What Is a Macular Pucker?
You have developed a condition known as macular pucker. This problem (also known as epiretinal membrane, cellophane maculopathy, or surface wrinkling retinopathy) is usually the result of aging changes on the surface of the retina where the vitreous gel is in contact with the retina.
How Is Macular Pucker Caused?
There are other much less common causes, but generally, it is simply an aging process. The effect is a distortion or blurring of the central, focused vision. The peripheral vision is usually not affected at all. Although there may occasionally be other symptoms such as floaters, it is the distortion and blurring which is most troublesome. This distortion of the vision is the result of a fine layer of tissue which has grown on the surface of the retina and caused it to wrinkle much like ripples or creases in wallpaper on a smooth wall. Usually the vision is not severely affected, and this tends not to be a progressive problem.
What Treatment is Available?
Patients with a fairly severe macular pucker might choose surgery, which is the only known treatment option for this problem. The surgery is called a vitrectomy and consists of removing the vitreous gel and the abnormal piece of tissue which is wrinkling the retina. The surgery generally takes less than one hour, can be done under local or general anesthesia, and is usually done as a day surgery (in and out the same day) procedure. Usually the eye is minimally irritated afterwards, and patients resume normal activity within a few days.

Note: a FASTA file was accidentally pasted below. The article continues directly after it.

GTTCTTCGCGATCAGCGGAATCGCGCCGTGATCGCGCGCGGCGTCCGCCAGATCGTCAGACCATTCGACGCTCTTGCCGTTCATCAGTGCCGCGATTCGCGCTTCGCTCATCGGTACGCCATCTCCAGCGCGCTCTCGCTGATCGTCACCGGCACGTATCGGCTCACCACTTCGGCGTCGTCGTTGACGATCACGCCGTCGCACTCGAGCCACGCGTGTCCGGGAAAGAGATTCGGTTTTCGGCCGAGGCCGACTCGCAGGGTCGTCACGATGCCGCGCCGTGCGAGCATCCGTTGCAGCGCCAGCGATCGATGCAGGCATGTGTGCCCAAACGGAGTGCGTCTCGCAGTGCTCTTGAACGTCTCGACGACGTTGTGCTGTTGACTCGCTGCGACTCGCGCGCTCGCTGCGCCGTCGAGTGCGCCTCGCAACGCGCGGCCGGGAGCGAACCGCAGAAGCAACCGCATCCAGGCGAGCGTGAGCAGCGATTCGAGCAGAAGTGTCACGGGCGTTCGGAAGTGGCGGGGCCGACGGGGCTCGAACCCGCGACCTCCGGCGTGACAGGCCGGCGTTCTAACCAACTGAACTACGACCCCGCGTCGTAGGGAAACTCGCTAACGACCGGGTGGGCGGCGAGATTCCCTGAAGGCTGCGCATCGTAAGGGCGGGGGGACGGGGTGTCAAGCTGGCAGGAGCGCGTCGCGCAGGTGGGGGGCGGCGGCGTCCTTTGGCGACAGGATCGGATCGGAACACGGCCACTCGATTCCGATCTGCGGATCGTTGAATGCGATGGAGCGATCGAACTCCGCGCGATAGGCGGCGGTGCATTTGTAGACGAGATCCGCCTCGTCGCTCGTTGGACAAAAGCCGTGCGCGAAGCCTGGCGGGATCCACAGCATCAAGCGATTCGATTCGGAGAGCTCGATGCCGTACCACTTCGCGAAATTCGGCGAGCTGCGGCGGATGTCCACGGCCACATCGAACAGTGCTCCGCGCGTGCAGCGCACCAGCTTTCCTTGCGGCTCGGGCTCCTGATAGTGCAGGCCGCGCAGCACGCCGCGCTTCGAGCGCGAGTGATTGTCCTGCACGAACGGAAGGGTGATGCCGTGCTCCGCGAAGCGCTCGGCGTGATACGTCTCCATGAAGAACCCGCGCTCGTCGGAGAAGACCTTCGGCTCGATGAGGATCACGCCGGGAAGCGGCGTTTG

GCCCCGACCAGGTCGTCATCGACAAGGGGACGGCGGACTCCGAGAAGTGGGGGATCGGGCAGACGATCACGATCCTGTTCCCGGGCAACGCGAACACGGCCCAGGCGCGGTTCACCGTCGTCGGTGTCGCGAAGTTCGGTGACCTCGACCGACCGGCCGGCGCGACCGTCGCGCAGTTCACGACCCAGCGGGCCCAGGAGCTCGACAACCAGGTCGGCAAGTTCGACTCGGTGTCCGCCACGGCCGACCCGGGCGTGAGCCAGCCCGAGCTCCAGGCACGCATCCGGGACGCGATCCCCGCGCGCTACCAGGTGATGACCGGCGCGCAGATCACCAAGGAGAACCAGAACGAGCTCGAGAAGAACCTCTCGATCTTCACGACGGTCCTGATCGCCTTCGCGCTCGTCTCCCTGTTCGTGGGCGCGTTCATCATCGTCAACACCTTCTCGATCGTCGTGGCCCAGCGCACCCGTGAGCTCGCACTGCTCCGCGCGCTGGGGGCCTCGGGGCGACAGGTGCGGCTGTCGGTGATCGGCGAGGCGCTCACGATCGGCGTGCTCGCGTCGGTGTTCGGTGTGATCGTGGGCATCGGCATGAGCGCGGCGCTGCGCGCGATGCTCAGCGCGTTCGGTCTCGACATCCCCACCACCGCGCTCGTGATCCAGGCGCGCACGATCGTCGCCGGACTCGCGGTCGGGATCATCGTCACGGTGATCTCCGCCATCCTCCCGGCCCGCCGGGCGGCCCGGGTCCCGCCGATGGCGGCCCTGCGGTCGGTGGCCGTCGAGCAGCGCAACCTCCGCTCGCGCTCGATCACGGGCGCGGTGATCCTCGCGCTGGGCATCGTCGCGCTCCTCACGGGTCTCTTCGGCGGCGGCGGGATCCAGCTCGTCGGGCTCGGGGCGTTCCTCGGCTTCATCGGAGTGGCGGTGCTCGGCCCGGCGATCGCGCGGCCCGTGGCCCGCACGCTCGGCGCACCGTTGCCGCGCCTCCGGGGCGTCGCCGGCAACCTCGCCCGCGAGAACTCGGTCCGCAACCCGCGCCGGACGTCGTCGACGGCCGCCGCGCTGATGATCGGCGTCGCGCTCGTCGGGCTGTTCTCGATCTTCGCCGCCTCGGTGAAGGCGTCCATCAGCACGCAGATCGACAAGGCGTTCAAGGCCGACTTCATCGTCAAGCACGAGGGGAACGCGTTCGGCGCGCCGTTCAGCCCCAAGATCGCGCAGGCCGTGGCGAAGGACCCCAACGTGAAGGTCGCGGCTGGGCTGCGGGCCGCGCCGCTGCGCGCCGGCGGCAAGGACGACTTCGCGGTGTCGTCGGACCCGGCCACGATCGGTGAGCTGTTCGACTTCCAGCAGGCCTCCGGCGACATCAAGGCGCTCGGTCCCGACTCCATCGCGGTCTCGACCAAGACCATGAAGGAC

What Is the Benefit of Surgery?
The benefit of surgery on the vision is hard to predict. Although most patients do notice some improvement after surgery, it is impossible to predict how much, if any, vision may be recovered with surgery. In general, a fairly “fresh” pucker will improve more significantly than a very long-standing one. Vision improvement is generally slow with a gradual reduction in distortion symptoms over weeks to months.
Do I Have a Choice?
Surgery for a macular pucker is elective, and as with any procedure, there are risks. Fortunately, complications are infrequent, but should they develop (such as retinal detachment, hemorrhage, or infection), they can cause severe loss of vision. It is relatively common to have some degree of cataract (clouding of the lens) development or progression months after surgery. Patients who elect to have surgery for a macular pucker should be aware that cataract surgery may be indicated at some point in the future.
In general, the other eye is not similarly affected, although occasionally both eyes will develop a macular pucker. Surgery on the first eye has no affect on the possible development of a similar problem in the other eye.
If you have any additional questions or concerns, please ask the doctor or a member of the staff.